Last year, over 200 students from public high schools across the Palmetto State descended on the College of Charleston for Lowcountry German Day. They heard from a panel of German program alumni who were all working for Mercedes-Benz Vans in North Charleston, South Carolina. This year, the number of attendees is poised to double when the day-long event takes place on Tuesday, Nov. 27, 2018, in the College’s Sottile Theater.

Morgan Koerner talks with high school students at Lowcountry German Day 2017.

“Lowcountry German Day is an exceptional opportunity for high school students from across South Carolina,” says Morgan Koerner, chair of the Department of German and Russian Studies and the originator of the event. “It’s an occasion that provides students a clear idea of the many career paths our program can offer as well as the connections our program has with local industry and internships abroad. All of the visiting students are studying German at the high school level, and this event will help them understand the advantages of continuing that study in college, particularly at the College of Charleston.”

For this year’s edition, Mercedes-Benz Vans is returning as the event sponsor and the German Embassy in Washington, D.C. is paying for transportation for some of the students who will be coming from as far afield as Charlotte, North Carolina. Lowcountry German Day was originally scheduled to take place in October, but was postponed due to inclement weather from Hurricane Michael.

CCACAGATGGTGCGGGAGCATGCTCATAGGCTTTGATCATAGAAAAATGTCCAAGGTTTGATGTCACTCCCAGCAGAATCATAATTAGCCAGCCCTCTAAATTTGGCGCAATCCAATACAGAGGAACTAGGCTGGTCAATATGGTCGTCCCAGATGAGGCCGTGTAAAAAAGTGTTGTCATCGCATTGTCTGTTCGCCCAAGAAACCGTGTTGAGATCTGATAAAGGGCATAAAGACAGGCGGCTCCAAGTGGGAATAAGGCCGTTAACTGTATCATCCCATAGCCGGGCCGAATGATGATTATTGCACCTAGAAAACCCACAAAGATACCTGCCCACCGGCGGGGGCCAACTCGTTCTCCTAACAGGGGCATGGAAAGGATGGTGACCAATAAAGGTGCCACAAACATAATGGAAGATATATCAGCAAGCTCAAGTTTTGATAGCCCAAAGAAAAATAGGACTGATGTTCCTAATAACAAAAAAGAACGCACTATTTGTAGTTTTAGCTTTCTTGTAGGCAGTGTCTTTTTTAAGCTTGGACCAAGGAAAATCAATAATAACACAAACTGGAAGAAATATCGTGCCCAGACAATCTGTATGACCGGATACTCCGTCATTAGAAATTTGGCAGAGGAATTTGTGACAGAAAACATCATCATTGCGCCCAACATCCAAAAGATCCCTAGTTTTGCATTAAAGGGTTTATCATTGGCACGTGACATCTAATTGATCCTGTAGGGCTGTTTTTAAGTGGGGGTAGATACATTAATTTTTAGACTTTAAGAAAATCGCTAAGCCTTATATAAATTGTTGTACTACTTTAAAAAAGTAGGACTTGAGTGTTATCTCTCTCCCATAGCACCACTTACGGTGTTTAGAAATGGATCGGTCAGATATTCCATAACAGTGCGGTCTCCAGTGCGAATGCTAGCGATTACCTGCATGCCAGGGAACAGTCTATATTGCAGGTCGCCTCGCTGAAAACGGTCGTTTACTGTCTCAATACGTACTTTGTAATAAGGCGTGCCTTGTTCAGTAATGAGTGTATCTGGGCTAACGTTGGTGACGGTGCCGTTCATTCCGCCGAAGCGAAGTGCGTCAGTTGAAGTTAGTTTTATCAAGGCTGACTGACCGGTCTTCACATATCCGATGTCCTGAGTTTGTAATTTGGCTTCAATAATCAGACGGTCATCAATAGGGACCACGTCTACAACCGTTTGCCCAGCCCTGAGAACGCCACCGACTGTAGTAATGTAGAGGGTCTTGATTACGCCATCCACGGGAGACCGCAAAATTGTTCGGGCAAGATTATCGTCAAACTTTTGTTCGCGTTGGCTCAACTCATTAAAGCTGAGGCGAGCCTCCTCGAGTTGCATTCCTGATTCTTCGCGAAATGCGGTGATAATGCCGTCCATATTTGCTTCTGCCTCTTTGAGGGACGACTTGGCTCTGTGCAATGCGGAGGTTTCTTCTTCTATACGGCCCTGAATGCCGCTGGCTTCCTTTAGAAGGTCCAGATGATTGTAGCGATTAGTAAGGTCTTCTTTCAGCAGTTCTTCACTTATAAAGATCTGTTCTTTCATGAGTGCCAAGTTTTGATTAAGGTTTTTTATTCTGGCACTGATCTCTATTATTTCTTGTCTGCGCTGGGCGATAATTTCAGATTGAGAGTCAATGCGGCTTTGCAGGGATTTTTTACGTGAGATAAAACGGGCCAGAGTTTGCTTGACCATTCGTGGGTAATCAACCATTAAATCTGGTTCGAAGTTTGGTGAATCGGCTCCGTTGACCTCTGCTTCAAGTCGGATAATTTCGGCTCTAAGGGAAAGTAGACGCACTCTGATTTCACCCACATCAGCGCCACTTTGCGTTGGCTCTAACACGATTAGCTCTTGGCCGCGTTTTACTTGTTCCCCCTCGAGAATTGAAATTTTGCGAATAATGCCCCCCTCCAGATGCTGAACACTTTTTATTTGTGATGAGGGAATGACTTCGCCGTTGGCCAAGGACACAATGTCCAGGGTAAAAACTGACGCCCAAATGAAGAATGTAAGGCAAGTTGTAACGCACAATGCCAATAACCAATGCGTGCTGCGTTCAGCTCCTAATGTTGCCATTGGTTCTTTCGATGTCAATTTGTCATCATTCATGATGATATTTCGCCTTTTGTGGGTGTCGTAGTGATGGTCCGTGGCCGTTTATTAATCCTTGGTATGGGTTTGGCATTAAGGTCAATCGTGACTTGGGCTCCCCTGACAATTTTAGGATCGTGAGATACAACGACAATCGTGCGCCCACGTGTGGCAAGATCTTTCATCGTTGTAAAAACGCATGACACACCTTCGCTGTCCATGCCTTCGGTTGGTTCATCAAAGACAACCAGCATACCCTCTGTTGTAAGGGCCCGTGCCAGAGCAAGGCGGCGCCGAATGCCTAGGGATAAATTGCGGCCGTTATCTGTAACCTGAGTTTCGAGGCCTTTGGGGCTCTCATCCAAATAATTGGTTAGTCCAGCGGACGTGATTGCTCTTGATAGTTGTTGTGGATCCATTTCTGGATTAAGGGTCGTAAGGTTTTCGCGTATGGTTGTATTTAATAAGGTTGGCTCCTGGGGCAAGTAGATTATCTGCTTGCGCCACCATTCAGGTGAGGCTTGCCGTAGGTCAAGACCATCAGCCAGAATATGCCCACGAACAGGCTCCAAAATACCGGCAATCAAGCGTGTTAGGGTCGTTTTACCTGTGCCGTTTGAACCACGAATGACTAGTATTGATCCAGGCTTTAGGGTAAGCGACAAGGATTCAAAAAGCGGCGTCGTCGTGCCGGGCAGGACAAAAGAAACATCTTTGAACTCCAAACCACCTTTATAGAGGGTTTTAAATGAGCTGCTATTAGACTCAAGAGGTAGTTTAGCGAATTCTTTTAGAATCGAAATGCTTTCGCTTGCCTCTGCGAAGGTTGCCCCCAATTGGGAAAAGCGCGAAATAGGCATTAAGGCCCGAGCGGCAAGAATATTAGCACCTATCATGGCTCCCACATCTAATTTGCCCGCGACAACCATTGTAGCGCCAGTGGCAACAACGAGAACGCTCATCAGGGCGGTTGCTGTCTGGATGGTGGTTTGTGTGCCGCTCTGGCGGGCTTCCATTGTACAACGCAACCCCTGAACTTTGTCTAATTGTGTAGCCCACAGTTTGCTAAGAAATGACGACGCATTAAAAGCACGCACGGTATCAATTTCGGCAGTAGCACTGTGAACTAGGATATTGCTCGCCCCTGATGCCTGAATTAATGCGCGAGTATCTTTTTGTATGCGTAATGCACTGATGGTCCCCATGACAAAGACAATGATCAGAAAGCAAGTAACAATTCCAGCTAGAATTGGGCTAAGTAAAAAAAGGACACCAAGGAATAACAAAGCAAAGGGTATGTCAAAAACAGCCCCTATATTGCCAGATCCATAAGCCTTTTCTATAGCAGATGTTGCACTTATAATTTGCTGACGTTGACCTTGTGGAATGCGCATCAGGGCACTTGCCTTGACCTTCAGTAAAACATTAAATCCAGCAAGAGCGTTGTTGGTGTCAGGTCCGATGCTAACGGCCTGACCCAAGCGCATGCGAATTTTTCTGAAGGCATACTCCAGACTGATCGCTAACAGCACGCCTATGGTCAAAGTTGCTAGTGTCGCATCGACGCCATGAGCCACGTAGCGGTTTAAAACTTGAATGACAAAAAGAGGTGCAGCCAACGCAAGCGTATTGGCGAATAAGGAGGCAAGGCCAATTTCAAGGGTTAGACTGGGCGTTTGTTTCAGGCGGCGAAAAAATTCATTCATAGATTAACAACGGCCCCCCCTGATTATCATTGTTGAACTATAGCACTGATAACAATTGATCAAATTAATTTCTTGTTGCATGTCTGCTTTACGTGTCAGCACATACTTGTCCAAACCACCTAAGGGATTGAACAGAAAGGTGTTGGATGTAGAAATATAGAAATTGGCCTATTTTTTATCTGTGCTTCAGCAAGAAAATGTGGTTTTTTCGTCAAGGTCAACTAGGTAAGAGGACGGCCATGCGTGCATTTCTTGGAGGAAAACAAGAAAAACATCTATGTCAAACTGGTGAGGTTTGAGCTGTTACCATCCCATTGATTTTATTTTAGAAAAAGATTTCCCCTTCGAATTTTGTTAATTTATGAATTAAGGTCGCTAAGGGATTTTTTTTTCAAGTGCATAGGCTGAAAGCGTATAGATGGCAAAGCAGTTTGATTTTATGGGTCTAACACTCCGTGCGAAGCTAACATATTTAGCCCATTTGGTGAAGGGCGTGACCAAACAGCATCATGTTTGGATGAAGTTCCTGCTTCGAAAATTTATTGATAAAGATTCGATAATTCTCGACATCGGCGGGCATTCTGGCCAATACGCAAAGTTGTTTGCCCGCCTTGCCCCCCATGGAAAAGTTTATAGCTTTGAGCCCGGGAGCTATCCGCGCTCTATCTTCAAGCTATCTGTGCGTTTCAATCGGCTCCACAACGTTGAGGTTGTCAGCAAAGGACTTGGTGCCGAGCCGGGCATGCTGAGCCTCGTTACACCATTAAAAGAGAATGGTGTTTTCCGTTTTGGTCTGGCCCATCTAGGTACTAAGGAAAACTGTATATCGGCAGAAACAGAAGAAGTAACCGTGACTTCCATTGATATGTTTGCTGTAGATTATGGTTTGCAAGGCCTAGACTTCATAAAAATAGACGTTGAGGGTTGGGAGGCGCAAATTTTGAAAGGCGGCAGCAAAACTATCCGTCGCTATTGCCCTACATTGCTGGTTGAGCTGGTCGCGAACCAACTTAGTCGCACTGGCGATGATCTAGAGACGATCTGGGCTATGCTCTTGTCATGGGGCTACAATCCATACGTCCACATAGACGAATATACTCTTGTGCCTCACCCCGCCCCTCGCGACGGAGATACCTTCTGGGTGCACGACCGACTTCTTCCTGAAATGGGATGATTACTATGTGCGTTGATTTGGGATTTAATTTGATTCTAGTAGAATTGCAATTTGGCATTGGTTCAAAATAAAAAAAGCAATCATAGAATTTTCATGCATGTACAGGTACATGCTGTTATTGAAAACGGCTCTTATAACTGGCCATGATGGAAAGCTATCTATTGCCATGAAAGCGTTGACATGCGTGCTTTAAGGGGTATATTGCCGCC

“What’s important for these high school students,” Koerner explains, “is that they get an opportunity to hear from recent alumni who will share the details of their journeys from college to the professional ranks. Those narratives help demystify what it takes to become an IT specialist at Mercedes-Benz Vans like Ramona Montjoy ’93, or a project manager at Mankiewicz Coatings like Joseph Redding ’12 or even an M.D. candidate at the Medical University of South Carolina like Nicki Pullman ’15, all of whom will participate in a panel discussion regarding the ways in which studying German has helped them in their careers.”

Also serving on the panel this year will be three seniors from the College. Stephanie Selker is a double major in political science and German and an intern at Mercedes-Benz Vans. She just returned from a year abroad studying at the University of Bamberg in Germany. Hillary McLaurin, another senior, is a double major in computer information systems and German. She won a Gilman scholarship to study abroad and interned in IT in Germany. And Tyler Owens is a German major with minors in business, French and Russian Studies. He completed an internship in Germany in 2017 and won a Critical Languages Scholarship from the U.S. Department of Defense to study Russian in Russia last summer.

In addition to the alumni panel discussion, attendees at Lowcountry German Day will be treated to what Koerner describes as a “mini lesson” that will be given in “mega-church style due to this year’s phenomenal attendance.” In the lesson, German majors and minors from the College will engage and interact with the high school students.

Featured image: Morgan Koerner, chair of the Department of German and Russian Studies welcomes high school students to the 2017 Lowcountry German Day event.